What is Pelvic Organ Prolapse (POP)?
Pelvic organ prolapse (POP) occurs when the muscles and tissues supporting the pelvic organs (uterus, bladder and rectum) become weak or loose. This allows one or more of the pelvic organs to drop or press into or out of the vaginal canal.
The POP is defined according the organ that is descending into the vaginal canal:
Cystocele: bladder prolapse
Rectocele: rectal prolapse
Urethrocele: urethral prolapse
Uterine prolapse: prolapse of the uterus
Vaginal vault prolapse: prolapse of the top of the vagina after a hysterectomy
What causes POP? What are common symptoms of POP?
POP is very common during or after pregnancy but can also be present as we age or in other scenarios as well.
The most common symptoms of a prolapse are a feeling of heaviness in the vulva, vagina or rectum, especially one that worsens with standing and walking or as the day goes on. You may also feel or notice something bulging into the vaginal canal or out of the vaginal opening (introitus). It is also possible for the POP to be accompanied with difficulty emptying your bowel or bladder. However, not all prolapses are symptomatic. You may have a prolapse but not even know.
How can Physiotherapy help my POP?
Pelvic Health Physiotherapy can be very useful in helping managing your prolapse symptoms. Learning how to manage your abdominal pressure, lift/exercise properly, improve your posture, toilet properly, utilize your breathing and make alterations to your lifestyle can be very useful in helping to manage your prolapse and its associated symptoms. Education for all of these factors, as well as assisting you in implementing them into your daily lifestyle, will be a key focus of the therapy you receive.
How long does it take to for me to recover from my POP?
Some prolapses never completely recover, but your symptoms of prolapse should improve with a detailed look into your health and lifestyle. Some may also find a pessary useful in helping to manage prolapse symptoms. A pessary is a device that fits into your vagina and provides support to vaginal tissues displaced by a POP. Surgical intervention is also possible, but should be considered a last resort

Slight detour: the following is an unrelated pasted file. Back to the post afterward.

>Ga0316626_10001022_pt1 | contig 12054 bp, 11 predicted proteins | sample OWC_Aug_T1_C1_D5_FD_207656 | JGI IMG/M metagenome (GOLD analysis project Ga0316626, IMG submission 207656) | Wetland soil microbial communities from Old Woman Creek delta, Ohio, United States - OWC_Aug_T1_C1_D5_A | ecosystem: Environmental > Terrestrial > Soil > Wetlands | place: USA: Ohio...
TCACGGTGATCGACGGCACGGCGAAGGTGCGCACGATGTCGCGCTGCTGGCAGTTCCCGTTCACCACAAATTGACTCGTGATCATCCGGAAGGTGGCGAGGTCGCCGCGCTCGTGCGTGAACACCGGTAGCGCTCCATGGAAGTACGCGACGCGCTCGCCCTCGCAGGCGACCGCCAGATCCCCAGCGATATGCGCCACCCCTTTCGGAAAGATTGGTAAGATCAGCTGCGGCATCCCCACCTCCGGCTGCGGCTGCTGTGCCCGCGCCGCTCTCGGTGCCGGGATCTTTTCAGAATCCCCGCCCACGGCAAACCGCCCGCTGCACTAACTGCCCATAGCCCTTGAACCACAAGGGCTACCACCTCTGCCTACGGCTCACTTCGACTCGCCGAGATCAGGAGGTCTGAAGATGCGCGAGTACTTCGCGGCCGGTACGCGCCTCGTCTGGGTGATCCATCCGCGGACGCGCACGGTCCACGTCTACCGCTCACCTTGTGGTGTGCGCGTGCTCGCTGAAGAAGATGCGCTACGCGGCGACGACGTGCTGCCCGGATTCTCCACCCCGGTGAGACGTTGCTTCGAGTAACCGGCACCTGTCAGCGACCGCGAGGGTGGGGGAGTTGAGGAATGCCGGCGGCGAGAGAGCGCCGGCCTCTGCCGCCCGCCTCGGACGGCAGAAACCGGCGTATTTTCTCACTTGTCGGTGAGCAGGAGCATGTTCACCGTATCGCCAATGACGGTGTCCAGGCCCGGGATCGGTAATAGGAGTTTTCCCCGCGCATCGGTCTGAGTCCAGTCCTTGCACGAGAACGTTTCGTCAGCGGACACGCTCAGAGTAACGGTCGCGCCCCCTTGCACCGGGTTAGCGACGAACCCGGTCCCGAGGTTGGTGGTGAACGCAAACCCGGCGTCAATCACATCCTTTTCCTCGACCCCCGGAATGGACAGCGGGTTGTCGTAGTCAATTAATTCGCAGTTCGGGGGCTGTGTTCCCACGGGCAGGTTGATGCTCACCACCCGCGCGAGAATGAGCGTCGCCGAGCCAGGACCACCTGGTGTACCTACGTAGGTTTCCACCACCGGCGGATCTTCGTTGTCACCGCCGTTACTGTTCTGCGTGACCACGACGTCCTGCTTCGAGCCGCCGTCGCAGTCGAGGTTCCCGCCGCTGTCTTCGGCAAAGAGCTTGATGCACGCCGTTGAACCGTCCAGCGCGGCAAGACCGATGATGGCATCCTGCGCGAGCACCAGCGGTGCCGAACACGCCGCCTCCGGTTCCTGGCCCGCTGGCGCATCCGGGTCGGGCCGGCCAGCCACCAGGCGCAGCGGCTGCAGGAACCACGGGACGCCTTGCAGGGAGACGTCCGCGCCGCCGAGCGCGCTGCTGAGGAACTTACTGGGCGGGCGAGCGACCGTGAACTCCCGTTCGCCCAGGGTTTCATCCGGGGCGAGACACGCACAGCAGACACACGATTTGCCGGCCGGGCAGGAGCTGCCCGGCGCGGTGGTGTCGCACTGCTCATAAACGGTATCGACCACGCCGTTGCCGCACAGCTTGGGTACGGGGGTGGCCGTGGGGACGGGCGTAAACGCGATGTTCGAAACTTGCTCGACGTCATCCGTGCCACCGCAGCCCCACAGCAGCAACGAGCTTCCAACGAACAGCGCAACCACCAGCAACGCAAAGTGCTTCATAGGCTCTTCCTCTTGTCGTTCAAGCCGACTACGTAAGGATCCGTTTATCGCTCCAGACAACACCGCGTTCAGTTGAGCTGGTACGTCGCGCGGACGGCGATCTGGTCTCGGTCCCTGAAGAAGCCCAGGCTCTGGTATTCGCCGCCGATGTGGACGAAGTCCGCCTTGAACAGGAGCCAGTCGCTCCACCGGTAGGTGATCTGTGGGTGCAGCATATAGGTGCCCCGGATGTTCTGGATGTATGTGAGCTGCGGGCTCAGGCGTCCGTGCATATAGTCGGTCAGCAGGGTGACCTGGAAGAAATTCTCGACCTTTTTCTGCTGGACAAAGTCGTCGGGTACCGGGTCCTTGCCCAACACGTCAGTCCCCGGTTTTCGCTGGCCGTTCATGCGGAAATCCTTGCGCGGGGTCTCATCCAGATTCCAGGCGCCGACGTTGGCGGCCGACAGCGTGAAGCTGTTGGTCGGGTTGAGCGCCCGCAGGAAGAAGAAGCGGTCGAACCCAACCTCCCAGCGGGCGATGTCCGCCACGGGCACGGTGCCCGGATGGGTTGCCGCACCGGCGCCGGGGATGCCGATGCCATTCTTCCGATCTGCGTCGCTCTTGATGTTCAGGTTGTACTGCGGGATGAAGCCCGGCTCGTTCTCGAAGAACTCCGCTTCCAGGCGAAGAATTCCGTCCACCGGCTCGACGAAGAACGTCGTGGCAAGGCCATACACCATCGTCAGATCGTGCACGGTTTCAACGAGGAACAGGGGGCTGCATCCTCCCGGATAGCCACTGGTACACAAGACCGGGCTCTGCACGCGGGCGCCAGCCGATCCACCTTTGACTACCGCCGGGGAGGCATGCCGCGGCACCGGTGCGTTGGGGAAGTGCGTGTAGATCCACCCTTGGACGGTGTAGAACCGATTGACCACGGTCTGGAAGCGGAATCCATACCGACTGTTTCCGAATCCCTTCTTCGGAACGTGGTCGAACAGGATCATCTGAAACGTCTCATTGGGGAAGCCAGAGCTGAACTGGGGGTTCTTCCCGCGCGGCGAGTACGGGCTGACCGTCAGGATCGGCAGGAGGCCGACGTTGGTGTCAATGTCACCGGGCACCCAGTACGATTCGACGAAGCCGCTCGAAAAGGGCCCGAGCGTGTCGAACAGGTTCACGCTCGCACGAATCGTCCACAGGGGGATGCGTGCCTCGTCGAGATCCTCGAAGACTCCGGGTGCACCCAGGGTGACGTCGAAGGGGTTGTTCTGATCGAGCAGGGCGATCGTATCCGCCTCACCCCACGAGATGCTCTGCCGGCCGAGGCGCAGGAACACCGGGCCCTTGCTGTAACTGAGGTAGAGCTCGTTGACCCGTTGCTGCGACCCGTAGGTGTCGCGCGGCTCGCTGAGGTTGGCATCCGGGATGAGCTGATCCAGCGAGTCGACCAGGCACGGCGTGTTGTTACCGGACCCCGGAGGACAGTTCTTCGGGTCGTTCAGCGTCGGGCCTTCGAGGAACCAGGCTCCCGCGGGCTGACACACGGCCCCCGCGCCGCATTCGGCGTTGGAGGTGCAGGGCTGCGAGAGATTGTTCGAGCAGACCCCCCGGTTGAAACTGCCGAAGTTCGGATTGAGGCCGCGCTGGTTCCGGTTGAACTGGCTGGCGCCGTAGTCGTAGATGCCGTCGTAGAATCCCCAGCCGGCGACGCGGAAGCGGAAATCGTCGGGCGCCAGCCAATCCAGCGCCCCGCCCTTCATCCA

What are the best exercises to help with my POP? What can I do to treat my POP at home?
Some of the best exercises to start to perform when dealing with a POP are:
- Legs up the wall
- Core breathing
- Proper toileting position and managing constipation/straining
- Not breath holding with any activities, including exercise
- Pelvic floor muscles strengthening, including Kegels
Please keep in mind that these exercises were designed as a place to start to address your symptoms. These exercises should not be performed or continued if they cause or increase your pain in any way. Using these exercises for self-management of your symptoms does not replace the value of being assessed by a Health Professional. If you find you need help, let a Strive Pelvic Health Rehabilitation Physiotherapist help you, book your time today!
BPHE, BSc, MScPT
Pelvic Health Rehabilitation
Stephanie has curated a Physiotherapy tool box that allows her multiple points of view to meet her patients’ needs. She has taken courses in the McKenzie Method for assessing and treating spinal conditions. She has completed mat and reformer Rehabilitative Pilates courses through Stott Pilates, training she uses to create customized exercise programs. Understanding the roll of the pelvic floor in the effective treatment of low back pain, sacroiliac joint dysfunction, bowel and bladder dysfunction and during a women’s journey from pre-natal to post-natal, she has completed Pelvic Health Rehabilitation courses. She is qualified to perform internal assessment and treatment of the pelvic floor.